THE CONSEQUENCES OF VENIAL SIN.
Venial sin is a slight thing in itself, but it deprives us of much that is good; just as a hair, if it gets into the pen, spoils the best handwriting.
1. Venial sin gradually leads to mortal sin, and eventuates in the loss of sanctifying grace.
Venial sin makes mortal sin easy. As a spot of decay in an apple gradually spreads until the whole fruit is rotten, so the man who does not heed venial sins will soon fall into mortal sin. As sickness precedes death, so venial sins precede mortal. He who begins by neglecting trifling faults, will end by committing grievous sins. Venial sins may be compared to the dust which settles on our clothes, and if it be not brushed off will spoil them in the end; it is the moth that frets away the garment of sanctifying grace. God permits those who make light of venial sin to fall into mortal sin as the chastisement of their negligence. “Avoid small sins,” says St. John Chrysostom, “for they will grow into great sins.” “He that is unjust in that which is little is unjust also in that which is greater” (Luke xvi. 10). As one who wants to cleave a log of wood makes a small incision, and then drives in the wedge, so the devil tempts us first to commit slight offenses, and gradually leads us to greater transgressions. Venial sin is all the more dangerous because it deprives us of many actual graces, without which we cannot overcome the assaults of temptation. A mirror when covered with dust cannot reflect an image clearly, and the mirror of the soul, if its surface be obscured by the dust of venial sin, is almost impervious to the rays of the Sun of justice. A personage of distinction cannot be expected to approach a man who is frightfully disfigured by some cutaneous disease, much less to embrace him, or even suffer him to kiss his hand; so God will not admit you to His friendship or delight you with His consolations if your soul is defaced by venial sin. Venial sin lessens our diligence in the pursuit of what is good. A trifling in disposition often incapacitates us for the performance of the duties of our calling; in like manner venial sin weakens the will and in disposes it for good works. It diminishes the force of charity, and makes a man lukewarm in the service of God. To him may be applied the words of Holy Scripture: “Because thou art lukewarm, and neither cold nor hot, I will begin to vomit thee out of My mouth” (Apoc. iii. 16).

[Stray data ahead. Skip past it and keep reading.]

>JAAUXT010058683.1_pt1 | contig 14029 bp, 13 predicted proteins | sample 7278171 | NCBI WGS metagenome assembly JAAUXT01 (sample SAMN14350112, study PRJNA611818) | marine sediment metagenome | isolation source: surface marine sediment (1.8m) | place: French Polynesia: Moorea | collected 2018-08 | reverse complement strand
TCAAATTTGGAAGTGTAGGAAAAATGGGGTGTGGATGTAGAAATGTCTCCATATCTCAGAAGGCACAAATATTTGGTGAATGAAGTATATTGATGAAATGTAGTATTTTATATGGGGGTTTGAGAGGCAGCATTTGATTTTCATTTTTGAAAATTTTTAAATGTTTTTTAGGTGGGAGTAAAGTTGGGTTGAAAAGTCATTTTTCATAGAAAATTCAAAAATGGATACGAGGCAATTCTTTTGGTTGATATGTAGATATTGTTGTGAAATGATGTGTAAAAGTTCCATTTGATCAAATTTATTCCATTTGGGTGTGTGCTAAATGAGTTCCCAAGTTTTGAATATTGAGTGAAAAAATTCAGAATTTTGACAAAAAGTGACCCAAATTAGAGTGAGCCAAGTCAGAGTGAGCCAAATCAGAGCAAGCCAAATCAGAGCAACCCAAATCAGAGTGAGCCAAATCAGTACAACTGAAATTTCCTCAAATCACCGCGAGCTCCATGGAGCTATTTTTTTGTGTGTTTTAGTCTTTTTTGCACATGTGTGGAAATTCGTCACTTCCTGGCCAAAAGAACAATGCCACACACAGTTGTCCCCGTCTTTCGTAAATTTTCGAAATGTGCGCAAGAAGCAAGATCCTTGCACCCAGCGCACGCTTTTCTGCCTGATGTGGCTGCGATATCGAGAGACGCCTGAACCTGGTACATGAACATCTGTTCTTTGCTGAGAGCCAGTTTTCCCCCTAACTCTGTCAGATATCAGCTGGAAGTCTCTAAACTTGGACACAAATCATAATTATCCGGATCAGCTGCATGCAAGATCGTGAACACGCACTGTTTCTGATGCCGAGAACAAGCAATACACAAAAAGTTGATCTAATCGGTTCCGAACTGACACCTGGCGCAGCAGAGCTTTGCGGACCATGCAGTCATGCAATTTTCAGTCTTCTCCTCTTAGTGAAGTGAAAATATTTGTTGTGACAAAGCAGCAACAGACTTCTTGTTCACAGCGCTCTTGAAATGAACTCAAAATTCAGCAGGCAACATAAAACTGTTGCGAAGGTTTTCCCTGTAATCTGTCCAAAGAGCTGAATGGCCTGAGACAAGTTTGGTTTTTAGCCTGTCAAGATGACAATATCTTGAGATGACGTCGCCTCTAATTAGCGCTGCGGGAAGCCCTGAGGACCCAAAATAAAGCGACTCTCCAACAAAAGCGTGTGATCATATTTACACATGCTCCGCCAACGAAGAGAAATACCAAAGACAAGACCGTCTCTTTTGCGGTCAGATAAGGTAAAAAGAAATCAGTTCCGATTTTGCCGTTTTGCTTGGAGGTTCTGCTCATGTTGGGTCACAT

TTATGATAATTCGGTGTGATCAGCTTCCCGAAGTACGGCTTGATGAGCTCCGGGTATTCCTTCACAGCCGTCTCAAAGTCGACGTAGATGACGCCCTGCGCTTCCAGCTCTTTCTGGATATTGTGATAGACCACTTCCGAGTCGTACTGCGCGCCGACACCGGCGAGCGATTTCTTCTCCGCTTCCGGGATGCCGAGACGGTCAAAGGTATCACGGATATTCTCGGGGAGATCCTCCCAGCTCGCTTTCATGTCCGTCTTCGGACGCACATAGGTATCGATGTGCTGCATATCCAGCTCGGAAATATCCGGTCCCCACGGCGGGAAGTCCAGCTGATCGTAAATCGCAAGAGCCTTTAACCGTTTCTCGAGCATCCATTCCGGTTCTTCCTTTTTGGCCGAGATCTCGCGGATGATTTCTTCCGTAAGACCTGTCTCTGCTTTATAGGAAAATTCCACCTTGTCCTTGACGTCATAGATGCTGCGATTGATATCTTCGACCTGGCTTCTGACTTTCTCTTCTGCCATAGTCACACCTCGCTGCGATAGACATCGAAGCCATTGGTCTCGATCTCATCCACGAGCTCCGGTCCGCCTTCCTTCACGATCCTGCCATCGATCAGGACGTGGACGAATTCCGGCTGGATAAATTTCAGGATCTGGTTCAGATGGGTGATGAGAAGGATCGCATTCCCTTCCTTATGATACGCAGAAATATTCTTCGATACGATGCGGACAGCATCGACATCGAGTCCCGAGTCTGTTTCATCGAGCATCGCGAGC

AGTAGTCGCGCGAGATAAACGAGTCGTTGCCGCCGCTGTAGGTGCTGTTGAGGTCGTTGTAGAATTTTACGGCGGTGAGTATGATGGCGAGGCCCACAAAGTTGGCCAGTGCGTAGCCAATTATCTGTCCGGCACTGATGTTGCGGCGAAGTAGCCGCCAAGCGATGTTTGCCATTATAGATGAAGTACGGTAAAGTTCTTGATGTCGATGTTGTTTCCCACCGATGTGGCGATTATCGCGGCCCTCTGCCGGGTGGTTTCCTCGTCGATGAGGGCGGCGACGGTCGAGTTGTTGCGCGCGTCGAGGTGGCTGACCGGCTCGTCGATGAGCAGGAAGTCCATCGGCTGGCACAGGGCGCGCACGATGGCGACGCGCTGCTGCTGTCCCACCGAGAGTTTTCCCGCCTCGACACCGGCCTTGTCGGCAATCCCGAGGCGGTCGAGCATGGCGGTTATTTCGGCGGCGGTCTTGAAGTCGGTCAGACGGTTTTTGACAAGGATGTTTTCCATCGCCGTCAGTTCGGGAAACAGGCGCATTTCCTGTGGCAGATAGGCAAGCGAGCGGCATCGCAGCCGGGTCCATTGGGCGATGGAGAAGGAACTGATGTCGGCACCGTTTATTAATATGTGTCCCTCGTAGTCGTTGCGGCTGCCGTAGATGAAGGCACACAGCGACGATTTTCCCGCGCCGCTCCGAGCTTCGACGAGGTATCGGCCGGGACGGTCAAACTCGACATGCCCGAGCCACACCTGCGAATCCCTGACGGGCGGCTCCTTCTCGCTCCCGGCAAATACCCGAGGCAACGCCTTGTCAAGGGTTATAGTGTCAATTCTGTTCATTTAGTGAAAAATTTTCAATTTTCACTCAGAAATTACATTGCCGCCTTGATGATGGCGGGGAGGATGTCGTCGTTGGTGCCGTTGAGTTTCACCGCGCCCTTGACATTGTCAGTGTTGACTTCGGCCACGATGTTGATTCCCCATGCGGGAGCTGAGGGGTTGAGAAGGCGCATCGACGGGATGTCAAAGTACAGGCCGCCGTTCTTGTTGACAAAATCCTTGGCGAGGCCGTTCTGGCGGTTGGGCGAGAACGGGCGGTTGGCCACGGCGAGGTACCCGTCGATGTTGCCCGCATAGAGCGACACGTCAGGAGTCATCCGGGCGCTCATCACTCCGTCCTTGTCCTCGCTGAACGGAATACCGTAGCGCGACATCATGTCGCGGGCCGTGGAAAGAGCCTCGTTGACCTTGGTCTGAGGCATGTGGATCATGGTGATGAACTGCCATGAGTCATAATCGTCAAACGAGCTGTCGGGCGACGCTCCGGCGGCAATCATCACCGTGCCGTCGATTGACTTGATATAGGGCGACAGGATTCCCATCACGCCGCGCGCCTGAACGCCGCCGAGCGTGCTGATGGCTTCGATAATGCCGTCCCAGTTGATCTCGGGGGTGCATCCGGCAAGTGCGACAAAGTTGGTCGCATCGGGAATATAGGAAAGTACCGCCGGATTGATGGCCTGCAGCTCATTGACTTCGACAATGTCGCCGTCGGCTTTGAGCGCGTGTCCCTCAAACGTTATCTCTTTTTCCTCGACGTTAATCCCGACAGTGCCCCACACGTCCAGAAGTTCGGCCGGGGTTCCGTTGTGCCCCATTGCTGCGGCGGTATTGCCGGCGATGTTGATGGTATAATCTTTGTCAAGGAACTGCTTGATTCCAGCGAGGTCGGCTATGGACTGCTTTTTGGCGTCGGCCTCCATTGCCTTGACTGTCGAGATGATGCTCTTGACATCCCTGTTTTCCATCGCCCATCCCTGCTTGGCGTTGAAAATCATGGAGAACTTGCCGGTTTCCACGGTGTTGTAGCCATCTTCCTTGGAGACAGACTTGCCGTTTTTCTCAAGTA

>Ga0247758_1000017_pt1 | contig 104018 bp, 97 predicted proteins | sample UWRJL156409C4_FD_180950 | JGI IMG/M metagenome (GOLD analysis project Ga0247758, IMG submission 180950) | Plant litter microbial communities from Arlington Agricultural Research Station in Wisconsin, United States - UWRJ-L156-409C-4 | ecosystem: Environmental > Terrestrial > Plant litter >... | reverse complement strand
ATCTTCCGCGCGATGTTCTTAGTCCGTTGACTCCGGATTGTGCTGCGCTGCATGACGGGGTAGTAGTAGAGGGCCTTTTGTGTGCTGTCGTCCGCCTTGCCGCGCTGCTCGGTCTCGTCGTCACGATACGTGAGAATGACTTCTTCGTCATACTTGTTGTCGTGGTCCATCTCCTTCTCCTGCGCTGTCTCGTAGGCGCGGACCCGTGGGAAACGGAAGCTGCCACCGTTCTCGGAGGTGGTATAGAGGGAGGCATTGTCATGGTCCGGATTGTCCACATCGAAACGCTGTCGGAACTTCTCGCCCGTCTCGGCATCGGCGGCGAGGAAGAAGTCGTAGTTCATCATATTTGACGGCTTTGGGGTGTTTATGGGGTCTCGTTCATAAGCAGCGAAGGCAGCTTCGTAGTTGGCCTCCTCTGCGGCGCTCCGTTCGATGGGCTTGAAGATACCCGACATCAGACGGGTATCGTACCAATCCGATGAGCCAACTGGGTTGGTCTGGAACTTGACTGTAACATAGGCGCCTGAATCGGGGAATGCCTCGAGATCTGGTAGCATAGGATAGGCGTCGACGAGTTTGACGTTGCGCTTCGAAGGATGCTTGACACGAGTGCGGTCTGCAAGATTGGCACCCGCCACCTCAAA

2. There are temporal penalties due to venial sin, and these will come down upon us either on earth or after death in purgatory.
Zachary was struck dumb because he would not believe the message of the angel (Luke i. 20); Moses was not allowed to enter the Promised Land because of his incredulity (Numb. xx. 12). Ananias and Saphira fell dead at St. Peter’s feet in consequence of the deception they practiced. Those who at their death are in a state of venial sin, will have to pass through the fires of purgatory in order to expiate them before gaining admittance to heaven. On this account the saints inflicted severe penalties upon themselves for the least sin. Venial sin must needs be a great evil, since God, Who is a merciful and gracious Father, punishes it with such rigor, namely by temporary exclusion from His kingdom, and prolonged suffering in purgatory.
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